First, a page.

Noel Clarke: Actor faces ‘trial by media’ after sexual abuse allegations, court hearings | Ents & Arts News

Actor Noel Clarke faced a “media lawsuit” after The Guardian newspaper published allegations of sexual misconduct, a court has heard.

The 47-year-old is suing the paper’s publishers Guardian News and Media (GNM) for libel over eight articles – including the April 2021 investigation which said 20 women who knew Mr. Clarke in a professional capacity had made allegations of misconduct.

In a statement at the time, he “vehemently” denied “any sexual misconduct or criminal wrongdoing”.

In an initial hearing in the High Court on Thursday, Adam Speker KC, Mr Clarke’s barrister, said the “overall impression” of the articles was “clearly one of guilt”.

Speker said the first article of the claim contained the “absolutely venomous allegation” that Mr Clarke was a “sexual predator”.

“They knew exactly what message they were sending by calling him a sexual predator in the first two words of the headline,” he told the London court.

The overall impression of the articles was “gotcha”, Mr Speker said.

“He [Mr Clarke] had had a very distinguished career… then the dam breaks, the women break their silence and they say ‘j’accuse’.”

Clarke, best known for her roles in Doctor Who and Kidulthood, had her Bafta membership suspended after the allegations emerged as TV channels cut ties.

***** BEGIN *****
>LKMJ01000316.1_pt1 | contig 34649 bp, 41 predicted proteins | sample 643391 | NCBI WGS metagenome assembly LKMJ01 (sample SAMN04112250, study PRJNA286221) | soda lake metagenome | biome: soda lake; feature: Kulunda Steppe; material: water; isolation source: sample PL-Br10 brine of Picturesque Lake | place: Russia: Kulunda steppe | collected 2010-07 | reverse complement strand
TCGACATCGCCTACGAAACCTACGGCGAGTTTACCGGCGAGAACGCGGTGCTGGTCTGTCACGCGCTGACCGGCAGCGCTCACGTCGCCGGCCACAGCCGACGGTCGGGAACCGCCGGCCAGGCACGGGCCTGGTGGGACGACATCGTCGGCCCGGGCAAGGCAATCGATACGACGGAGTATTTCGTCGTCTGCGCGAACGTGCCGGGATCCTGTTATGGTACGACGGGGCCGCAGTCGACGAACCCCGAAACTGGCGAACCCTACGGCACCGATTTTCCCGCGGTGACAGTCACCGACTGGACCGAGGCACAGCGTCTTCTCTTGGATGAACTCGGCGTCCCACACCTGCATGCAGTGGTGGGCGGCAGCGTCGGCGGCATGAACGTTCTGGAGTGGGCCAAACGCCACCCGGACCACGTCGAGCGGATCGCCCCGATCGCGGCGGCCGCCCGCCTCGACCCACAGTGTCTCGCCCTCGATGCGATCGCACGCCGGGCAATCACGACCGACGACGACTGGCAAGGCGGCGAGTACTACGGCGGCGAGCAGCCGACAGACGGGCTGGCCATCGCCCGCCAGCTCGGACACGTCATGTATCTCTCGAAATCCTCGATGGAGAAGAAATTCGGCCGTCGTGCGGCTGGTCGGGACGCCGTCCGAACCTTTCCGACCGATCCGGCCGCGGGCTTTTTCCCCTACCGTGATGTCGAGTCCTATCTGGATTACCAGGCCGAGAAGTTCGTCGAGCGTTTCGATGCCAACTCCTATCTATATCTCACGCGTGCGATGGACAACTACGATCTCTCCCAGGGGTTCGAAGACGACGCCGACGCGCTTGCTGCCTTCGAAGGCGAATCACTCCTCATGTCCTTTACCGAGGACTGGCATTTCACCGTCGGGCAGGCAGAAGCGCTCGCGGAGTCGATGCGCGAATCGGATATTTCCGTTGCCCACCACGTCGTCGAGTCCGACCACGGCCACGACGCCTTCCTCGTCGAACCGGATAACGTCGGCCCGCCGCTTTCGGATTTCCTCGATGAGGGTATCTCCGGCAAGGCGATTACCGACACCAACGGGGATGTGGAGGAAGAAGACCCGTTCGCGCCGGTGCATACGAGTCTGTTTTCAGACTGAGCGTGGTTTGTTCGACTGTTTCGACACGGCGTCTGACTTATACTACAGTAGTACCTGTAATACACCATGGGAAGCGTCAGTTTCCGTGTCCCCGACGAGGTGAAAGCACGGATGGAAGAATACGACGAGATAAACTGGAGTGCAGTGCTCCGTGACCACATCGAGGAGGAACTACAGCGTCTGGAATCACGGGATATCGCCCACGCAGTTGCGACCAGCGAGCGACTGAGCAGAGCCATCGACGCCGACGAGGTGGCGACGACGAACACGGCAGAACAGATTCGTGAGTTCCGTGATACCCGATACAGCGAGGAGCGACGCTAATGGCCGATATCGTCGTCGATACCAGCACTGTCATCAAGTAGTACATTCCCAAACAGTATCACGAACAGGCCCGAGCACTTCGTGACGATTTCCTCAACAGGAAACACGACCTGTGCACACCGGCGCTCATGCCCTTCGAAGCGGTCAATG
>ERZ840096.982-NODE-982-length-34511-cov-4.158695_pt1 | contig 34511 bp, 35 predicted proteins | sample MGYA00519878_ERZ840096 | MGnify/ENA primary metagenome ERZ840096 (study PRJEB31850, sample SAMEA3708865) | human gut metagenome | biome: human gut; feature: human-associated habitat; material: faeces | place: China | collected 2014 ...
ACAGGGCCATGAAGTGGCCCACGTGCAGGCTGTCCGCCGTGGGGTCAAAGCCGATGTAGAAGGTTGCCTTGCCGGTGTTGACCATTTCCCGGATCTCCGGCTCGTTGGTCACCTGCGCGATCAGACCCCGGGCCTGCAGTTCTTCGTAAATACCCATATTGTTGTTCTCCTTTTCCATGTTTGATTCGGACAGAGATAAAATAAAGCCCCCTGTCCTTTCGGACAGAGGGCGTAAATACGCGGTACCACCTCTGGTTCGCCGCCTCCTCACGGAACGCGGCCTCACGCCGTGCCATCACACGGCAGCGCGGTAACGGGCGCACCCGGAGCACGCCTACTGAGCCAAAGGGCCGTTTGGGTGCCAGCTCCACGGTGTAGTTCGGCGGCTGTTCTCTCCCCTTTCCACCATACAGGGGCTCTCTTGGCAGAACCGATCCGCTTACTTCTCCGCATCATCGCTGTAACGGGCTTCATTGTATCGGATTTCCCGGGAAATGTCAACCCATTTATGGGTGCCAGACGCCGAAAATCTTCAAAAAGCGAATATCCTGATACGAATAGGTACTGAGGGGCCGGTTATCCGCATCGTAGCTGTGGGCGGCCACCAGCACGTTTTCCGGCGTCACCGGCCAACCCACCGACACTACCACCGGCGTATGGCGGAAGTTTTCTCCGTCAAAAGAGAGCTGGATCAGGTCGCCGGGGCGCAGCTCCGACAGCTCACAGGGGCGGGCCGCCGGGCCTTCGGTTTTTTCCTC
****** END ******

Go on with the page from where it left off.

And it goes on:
“This media trial, carried out by the most widely read newspaper for people in the film and entertainment industry, led, unsurprisingly, to Mr Clarke being immediately ‘cancelled’ in various ways,” Mr Speker said in written submissions.

Noel Clarke arrives at the Royal Courts of Justice, central London, for an initial hearing in his libel claim against the publisher of The Guardian newspaper

The court was later told that the police had decided that no criminal investigation would be launched into the allegations of sexual abuse against Clarke.

Scotland Yard said in a statement in March 2022 that there had been a thorough assessment by special detectives, but they had decided that the information did not meet the threshold for a criminal investigation.

While Mr Clarke’s denials were included in The Guardian’s reporting, Mr Speker said it “doesn’t come close” to mitigating the impact of the articles.

“There is nothing he could say, and nothing he says, that minimizes what the natural and ordinary reader would have taken from the articles: that he is a sexual predator and is guilty of the charges,” he said.

Gavin Millar KC, representing GNM, said the articles would be read as reporting “reasonable grounds to suspect” that Mr Clarke had abused his power, bullied or sexually harassed women, rather than a direct allegation of guilt.

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“The appropriate meaning is therefore a general charge, essentially of abuse of power to subject women to sexual harassment and other related misconduct,” Mr Millar said in written submissions.

“In this context, no reasonable reader would assume that an assertion is true merely because it has been made.”

Millar also said that a normal reader would understand that the claims against Clarke were a matter of public interest.

The hearing before Mr Justice Johnson is due to conclude on Thursday with a decision expected at a later date.

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